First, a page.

The Smaller Portion of the Shishangaan Pride (3 lionesses with six cubs) have been outside of the concession for the last few months and this last month was no exception. One morning, however, the staff bus driver reported that he had seen lions feeding on a buffalo on the entrance road to the staff quarters. The guides responded to the sighting and when we arrived there we found the lions approximately 50 metres from the road, busy feeding. We could see one lioness, three adult Shish Males and a few cubs feasting on the remains of the buffalo. They had already almost finished the carcass. It was a great sighting.
We have seen the dominant Shishangaan Males fairly regularly this last month. Usually, when we see them, three of the males are together and the fourth is often separate from them, and frequently seen in the company of the Mountain Pride.
The Mountain Pride presently consist of three adult lionesses and one cub of approximately one-year-old. This pride is often accompanied by one of the Shish Males, and has been seen frequently this last month. On the morning of the 8th the Mountain Pride were located on Leadwood Road, near the Central Depression. They were busy hunting, but were not successful. They then went to Pony Pan, where they were eyeing out the general game that wanted to come down to drink. We headed back there in the afternoon to see if they had managed to catch anything, but the lions were not there. Glass (our Head-tracker) found the tracks of the lions heading in a north-easterly direction away from the pan, towards the ridges. After following the tracks for a while he found the lions on the side of the hill. They were busy feeding on something in the long grass. When we brought the vehicle closer we saw that it appeared that they had caught and were feeding on an adult bushpig. Bushpigs are very seldom seen in the Lebombo Concession. The next day we found the Mountain Pride following a herd of buffalos near the Sticky Thorn thickets. They were accompanied by the Shish Male. The buffalos were headed towards the western border of the concession. The lions did not seem committed to the hunt and soon disappeared into the thickets, where we assume they rested for the rest of the day. On the morning of the 18th we found the Mountain Pride in an open area to the east of Gudzani Dam. They were obviously waiting for animals to come down to the water to drink. Unfortunately, the young cub was far too enthusiastic and started moving towards the herd of zebras that were following the game path past where the lionesses were hiding. The cub obviously has not yet learned about using cover when hunting and she strolled right out into the open area, giving away the location of the lions!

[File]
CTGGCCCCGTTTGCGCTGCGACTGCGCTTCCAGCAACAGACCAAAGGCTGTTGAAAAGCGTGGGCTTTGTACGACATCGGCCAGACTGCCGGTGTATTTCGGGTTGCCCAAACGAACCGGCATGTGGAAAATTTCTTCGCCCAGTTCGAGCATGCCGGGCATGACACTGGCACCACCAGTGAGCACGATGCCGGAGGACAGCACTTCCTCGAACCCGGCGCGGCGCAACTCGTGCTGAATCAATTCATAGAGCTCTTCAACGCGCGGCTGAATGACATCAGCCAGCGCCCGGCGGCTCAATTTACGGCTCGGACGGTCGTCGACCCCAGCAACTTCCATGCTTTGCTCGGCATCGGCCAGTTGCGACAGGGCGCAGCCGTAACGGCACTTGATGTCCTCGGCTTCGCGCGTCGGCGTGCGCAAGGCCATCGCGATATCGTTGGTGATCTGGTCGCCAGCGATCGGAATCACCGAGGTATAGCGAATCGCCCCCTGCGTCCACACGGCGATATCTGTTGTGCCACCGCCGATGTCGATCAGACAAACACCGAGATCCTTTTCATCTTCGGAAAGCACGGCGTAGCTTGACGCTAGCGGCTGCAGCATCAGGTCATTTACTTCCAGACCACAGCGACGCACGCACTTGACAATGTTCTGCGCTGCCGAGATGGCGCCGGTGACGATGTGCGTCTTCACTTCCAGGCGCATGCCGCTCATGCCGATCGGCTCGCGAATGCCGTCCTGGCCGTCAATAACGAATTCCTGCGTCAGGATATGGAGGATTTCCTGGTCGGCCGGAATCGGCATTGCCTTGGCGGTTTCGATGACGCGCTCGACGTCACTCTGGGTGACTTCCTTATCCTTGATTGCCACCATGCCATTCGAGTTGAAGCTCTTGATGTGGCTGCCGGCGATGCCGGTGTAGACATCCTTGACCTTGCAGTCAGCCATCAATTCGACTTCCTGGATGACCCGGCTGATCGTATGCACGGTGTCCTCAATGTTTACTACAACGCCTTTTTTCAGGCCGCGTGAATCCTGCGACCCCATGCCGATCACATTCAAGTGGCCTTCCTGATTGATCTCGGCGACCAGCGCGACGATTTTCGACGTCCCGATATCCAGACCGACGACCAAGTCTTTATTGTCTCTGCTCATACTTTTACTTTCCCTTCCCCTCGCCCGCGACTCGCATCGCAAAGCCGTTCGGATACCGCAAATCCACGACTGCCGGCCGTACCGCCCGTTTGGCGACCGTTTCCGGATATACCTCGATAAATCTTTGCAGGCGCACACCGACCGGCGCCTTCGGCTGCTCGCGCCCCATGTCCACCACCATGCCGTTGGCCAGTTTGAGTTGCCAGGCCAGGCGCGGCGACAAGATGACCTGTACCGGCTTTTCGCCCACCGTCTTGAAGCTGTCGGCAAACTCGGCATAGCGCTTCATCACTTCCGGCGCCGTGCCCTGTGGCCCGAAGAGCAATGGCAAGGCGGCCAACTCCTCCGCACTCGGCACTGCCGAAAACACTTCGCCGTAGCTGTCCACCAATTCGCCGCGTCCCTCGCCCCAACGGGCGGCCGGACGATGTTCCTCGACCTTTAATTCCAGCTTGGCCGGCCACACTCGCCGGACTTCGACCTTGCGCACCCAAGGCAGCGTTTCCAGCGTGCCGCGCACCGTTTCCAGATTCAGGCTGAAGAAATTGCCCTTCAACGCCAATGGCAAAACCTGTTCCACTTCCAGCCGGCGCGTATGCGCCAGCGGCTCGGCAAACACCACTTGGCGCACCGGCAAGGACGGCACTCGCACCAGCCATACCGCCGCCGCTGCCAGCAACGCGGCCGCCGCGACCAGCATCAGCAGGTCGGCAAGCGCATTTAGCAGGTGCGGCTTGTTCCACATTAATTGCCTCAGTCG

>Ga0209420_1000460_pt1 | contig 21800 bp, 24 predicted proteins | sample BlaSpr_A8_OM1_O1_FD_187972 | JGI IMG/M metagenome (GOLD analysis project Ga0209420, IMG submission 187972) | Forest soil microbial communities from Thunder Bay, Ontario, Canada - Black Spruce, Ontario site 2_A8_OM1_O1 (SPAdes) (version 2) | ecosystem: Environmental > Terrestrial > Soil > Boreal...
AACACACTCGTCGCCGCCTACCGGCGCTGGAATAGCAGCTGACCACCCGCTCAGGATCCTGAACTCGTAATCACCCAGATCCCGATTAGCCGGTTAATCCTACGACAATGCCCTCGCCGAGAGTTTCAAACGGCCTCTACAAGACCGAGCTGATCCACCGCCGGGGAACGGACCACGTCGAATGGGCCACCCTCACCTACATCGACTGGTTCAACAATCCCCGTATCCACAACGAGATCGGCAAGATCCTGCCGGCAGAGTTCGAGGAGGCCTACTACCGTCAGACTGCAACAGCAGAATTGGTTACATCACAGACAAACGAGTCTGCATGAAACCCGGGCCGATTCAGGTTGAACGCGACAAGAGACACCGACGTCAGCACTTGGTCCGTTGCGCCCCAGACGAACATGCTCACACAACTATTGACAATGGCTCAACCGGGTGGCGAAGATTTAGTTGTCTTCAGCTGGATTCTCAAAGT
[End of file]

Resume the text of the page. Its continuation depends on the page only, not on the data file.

We have also seen the Xhirombe Pride on a handful of occasions this month. At the moment this pride consists of only one female and her son (the Xhirombe Male). We have not seen his sister for quite few months now and are not sure if she is still alive or whether she is hiding out in the hills where she might have new cubs. The two remaining Xhirombe members are generally active in the hills close to the border of Mozambique, although this month we have seen them a few times just north of camp, nearby the N’wanetsi River. The name of this Pride comes from Shangaan name for a tree (Large-leaf Rock Fig – Ficus abutifolia), that grows on the rocky cliffs and in the hills. This pride was given this name because they tend to favour the hilly habitats on the south-eastern side of the concession. One evening a few of the guides had stopped for sundowners at the Poort (we were all driving a large group of guests that had booked out the entire Lebombo Lodge). The sundowner spot that we refer to as “the Poort” is right at the top of the cliffs overlooking the N’wanetsi, where the river exits South Africa and flows into Mozambique. It is a place of particular beauty and a great place to watch the sun setting over Kruger Park. While we were having drinks and snacks with the guests at the top of the ridge, Lawrence (one of our trackers), saw some movement in the gorge below us. Looking through binoculars, we could see that it was the two members of the Xhirombe Pride. It was an unbelievable spot by Lawrence. Even with binoculars it was difficult to see them.